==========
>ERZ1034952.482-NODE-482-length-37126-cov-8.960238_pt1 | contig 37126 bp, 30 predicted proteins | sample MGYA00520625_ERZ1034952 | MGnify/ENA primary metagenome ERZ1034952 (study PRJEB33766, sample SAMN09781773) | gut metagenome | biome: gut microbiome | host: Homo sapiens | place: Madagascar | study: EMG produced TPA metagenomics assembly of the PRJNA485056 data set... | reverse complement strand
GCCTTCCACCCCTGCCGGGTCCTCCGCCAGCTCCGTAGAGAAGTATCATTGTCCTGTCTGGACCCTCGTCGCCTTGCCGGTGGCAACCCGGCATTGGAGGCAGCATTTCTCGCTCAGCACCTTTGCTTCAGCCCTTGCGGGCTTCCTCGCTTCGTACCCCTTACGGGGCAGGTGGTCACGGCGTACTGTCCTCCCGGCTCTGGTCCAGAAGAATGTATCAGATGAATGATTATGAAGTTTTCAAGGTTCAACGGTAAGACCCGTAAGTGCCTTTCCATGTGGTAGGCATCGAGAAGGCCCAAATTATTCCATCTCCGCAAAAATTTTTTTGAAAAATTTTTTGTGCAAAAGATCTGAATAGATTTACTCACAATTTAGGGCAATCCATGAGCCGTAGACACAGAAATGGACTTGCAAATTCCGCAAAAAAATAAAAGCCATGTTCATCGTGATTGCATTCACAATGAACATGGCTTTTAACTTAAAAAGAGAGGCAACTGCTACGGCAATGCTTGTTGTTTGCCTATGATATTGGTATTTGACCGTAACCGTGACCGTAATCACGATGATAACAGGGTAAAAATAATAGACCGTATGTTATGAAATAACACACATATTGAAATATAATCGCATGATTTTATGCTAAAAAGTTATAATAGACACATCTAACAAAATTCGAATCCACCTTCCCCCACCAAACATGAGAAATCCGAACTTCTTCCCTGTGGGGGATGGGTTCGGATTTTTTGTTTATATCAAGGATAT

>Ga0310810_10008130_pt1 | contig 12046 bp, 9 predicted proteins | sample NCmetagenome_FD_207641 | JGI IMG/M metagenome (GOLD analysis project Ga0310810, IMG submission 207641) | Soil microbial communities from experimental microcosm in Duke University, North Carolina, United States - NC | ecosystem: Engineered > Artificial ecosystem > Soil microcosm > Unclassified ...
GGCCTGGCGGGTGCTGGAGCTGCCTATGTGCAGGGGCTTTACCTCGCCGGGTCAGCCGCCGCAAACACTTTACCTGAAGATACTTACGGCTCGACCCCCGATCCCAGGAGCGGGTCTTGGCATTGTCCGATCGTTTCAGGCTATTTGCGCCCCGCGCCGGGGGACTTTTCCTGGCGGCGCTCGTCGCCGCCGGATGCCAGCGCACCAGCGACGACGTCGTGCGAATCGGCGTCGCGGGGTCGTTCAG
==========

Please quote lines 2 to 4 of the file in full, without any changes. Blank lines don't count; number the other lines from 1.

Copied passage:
GCCTTCCACCCCTGCCGGGTCCTCCGCCAGCTCCGTAGAGAAGTATCATTGTCCTGTCTGGACCCTCGTCGCCTTGCCGGTGGCAACCCGGCATTGGAGGCAGCATTTCTCGCTCAGCACCTTTGCTTCAGCCCTTGCGGGCTTCCTCGCTTCGTACCCCTTACGGGGCAGGTGGTCACGGCGTACTGTCCTCCCGGCTCTGGTCCAGAAGAATGTATCAGATGAATGATTATGAAGTTTTCAAGGTTCAACGGTAAGACCCGTAAGTGCCTTTCCATGTGGTAGGCATCGAGAAGGCCCAAATTATTCCATCTCCGCAAAAATTTTTTTGAAAAATTTTTTGTGCAAAAGATCTGAATAGATTTACTCACAATTTAGGGCAATCCATGAGCCGTAGACACAGAAATGGACTTGCAAATTCCGCAAAAAAATAAAAGCCATGTTCATCGTGATTGCATTCACAATGAACATGGCTTTTAACTTAAAAAGAGAGGCAACTGCTACGGCAATGCTTGTTGTTTGCCTATGATATTGGTATTTGACCGTAACCGTGACCGTAATCACGATGATAACAGGGTAAAAATAATAGACCGTATGTTATGAAATAACACACATATTGAAATATAATCGCATGATTTTATGCTAAAAAGTTATAATAGACACATCTAACAAAATTCGAATCCACCTTCCCCCACCAAACATGAGAAATCCGAACTTCTTCCCTGTGGGGGATGGGTTCGGATTTTTTGTTTATATCAAGGATAT

>Ga0310810_10008130_pt1 | contig 12046 bp, 9 predicted proteins | sample NCmetagenome_FD_207641 | JGI IMG/M metagenome (GOLD analysis project Ga0310810, IMG submission 207641) | Soil microbial communities from experimental microcosm in Duke University, North Carolina, United States - NC | ecosystem: Engineered > Artificial ecosystem > Soil microcosm > Unclassified ...
GGCCTGGCGGGTGCTGGAGCTGCCTATGTGCAGGGGCTTTACCTCGCCGGGTCAGCCGCCGCAAACACTTTACCTGAAGATACTTACGGCTCGACCCCCGATCCCAGGAGCGGGTCTTGGCATTGTCCGATCGTTTCAGGCTATTTGCGCCCCGCGCCGGGGGACTTTTCCTGGCGGCGCTCGTCGCCGCCGGATGCCAGCGCACCAGCGACGACGTCGTGCGAATCGGCGTCGCGGGGTCGTTCAG